Jeffrey Peppercorn, MD, MPH | Authors

TEXAS ONCOLOGY PA

PO BOX 911230

Articles

A Common Theme Among Ethical Issues in Oncology: The Need to Individualize Advanced Cancer Care

February 16, 2013

Oncologists would be well advised to consider their obligations to the patient, as well as other stakeholders, and be prepared to resolve potential conflicts that go beyond the focus of their clinical training.

CYP2D6 Testing in Breast Cancer: Ready for Prime Time?

December 16, 2009

This article will review and summarize the current data regarding the influence of the major cytochrome P450 2D6 (CYP2D6) genotypes and CYP2D6 inhibitors on tamoxifen metabolism and clinical efficacy. We will discuss the clinical relevance and limitations of this data and how to best incorporate our current understanding of CYP2D6 genotyping into our clinical practice and discussions with patients.

Breast Cancer in Women Under 40

May 14, 2009

Breast cancer is the most common cancer in women, with over 180,000 new diagnoses of invasive disease annually in the United States, based on recent estimates.[1] Despite advances in therapy, over 40,000 women still die of breast cancer each year in the US.[1] While most women with breast cancer present with early-stage, potentially curable disease, young women face higher risks of recurrence and death compared to older women, which leads to challenges in selecting the optimal treatment strategy for these patients. The clinician is typically confronted with an otherwise healthy patient facing a life-threatening disease, and we are inclined to offer therapies with maximal benefit and minimal longterm toxicity, in the face of frequently inadequate or evolving data on how to achieve this.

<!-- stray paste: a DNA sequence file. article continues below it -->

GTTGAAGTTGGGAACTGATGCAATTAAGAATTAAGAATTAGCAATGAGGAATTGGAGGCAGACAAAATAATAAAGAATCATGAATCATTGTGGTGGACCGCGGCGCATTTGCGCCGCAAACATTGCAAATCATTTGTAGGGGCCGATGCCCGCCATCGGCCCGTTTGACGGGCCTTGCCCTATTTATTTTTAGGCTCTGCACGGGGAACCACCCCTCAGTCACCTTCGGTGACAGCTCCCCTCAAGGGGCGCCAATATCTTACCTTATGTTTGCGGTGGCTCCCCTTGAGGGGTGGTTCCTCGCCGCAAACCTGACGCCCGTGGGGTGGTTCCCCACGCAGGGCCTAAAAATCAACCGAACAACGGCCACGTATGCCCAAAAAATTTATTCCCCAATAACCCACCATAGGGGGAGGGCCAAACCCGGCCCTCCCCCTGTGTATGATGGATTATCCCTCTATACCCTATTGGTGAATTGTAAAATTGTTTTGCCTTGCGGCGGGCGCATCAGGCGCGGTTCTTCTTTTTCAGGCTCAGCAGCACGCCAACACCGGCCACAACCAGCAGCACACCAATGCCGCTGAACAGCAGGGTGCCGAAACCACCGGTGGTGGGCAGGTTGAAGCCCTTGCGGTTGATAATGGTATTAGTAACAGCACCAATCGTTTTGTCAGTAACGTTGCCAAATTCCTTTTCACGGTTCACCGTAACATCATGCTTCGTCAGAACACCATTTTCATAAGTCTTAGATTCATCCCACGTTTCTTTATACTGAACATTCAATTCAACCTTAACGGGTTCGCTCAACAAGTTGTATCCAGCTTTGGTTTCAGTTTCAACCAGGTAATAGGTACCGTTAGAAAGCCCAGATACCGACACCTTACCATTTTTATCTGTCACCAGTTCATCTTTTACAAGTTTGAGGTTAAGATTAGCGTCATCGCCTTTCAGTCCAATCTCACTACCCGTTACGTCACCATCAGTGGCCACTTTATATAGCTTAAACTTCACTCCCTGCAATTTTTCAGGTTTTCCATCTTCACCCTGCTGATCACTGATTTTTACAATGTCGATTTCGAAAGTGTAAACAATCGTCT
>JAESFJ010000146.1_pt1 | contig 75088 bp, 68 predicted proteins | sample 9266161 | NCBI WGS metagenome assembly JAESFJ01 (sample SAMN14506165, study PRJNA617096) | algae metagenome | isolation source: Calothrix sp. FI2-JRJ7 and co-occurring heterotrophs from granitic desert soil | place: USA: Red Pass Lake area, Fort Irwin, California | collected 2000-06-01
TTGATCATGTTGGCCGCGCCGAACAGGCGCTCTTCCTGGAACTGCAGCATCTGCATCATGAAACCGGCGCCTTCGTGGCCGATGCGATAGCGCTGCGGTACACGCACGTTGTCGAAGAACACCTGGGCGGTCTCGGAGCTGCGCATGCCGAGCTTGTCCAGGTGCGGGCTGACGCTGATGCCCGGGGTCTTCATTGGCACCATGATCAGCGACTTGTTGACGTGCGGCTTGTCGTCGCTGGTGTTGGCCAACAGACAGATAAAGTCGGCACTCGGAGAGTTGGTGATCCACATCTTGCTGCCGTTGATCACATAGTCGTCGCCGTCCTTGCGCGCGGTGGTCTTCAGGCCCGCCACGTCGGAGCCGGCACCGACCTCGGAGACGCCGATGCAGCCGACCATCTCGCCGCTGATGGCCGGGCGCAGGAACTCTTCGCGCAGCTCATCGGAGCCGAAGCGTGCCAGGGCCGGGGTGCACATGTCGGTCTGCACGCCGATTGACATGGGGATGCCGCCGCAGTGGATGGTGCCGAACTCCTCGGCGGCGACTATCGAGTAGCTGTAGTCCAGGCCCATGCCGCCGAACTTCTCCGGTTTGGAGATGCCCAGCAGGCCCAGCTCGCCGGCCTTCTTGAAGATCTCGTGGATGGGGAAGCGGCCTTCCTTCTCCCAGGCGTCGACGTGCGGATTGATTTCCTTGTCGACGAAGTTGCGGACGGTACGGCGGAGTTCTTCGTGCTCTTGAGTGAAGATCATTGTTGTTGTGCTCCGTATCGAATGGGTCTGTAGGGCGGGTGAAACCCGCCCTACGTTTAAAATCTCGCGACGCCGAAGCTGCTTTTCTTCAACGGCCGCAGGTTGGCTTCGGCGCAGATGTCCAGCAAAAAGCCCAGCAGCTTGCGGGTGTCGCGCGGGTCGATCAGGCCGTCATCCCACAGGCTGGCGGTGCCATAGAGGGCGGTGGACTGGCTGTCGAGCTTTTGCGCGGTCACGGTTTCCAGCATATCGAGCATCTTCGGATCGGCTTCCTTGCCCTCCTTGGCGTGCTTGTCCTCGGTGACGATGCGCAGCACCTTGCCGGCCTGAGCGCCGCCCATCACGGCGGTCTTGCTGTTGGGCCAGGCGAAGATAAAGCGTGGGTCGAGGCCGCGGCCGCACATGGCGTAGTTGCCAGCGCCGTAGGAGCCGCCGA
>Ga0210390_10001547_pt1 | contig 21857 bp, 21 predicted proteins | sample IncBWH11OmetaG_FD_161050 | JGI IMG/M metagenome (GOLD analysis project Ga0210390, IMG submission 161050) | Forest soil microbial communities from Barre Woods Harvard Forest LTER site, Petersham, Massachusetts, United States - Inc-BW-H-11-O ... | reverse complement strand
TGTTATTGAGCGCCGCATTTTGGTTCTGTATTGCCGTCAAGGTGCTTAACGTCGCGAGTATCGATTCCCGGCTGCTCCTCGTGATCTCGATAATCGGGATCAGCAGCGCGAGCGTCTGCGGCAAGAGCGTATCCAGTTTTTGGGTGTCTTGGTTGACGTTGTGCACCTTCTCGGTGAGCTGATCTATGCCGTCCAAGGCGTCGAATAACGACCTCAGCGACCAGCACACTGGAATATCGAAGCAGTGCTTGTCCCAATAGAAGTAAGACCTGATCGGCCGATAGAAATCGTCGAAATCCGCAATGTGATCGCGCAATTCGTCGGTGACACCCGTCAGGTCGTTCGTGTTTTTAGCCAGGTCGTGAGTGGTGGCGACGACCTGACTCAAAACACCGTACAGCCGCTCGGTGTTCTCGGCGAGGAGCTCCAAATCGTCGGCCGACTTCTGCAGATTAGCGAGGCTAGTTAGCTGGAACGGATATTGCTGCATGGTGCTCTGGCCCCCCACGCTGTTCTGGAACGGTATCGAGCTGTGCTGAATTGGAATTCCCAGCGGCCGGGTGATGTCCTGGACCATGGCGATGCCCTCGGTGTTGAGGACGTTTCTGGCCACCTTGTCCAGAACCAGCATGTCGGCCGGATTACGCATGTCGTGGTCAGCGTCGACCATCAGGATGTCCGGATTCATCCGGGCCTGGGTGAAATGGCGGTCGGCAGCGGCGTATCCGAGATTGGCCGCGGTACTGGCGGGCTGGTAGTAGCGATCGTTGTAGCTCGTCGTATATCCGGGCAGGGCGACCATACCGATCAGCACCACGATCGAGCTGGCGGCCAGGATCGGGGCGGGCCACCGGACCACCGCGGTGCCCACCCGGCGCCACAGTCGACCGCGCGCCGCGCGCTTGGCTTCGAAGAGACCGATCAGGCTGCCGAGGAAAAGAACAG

Breast Cancer in Men

October 01, 2003

As noted by Dr. Buzdar, breastcancer rarely affects men. Accordingto the most recent datafrom the National Cancer Institute’sSurveillance Epidemiology and EndResults program and the National Programof Cancer Registries, the incidenceof invasive breast cancer is 1.5cases per 100,000 men vs 134 casesper 100,000 women.[1] Breast cancerin women is a far greater public healthproblem and understandably has receivedthe lion’s share of researchfunding and public attention.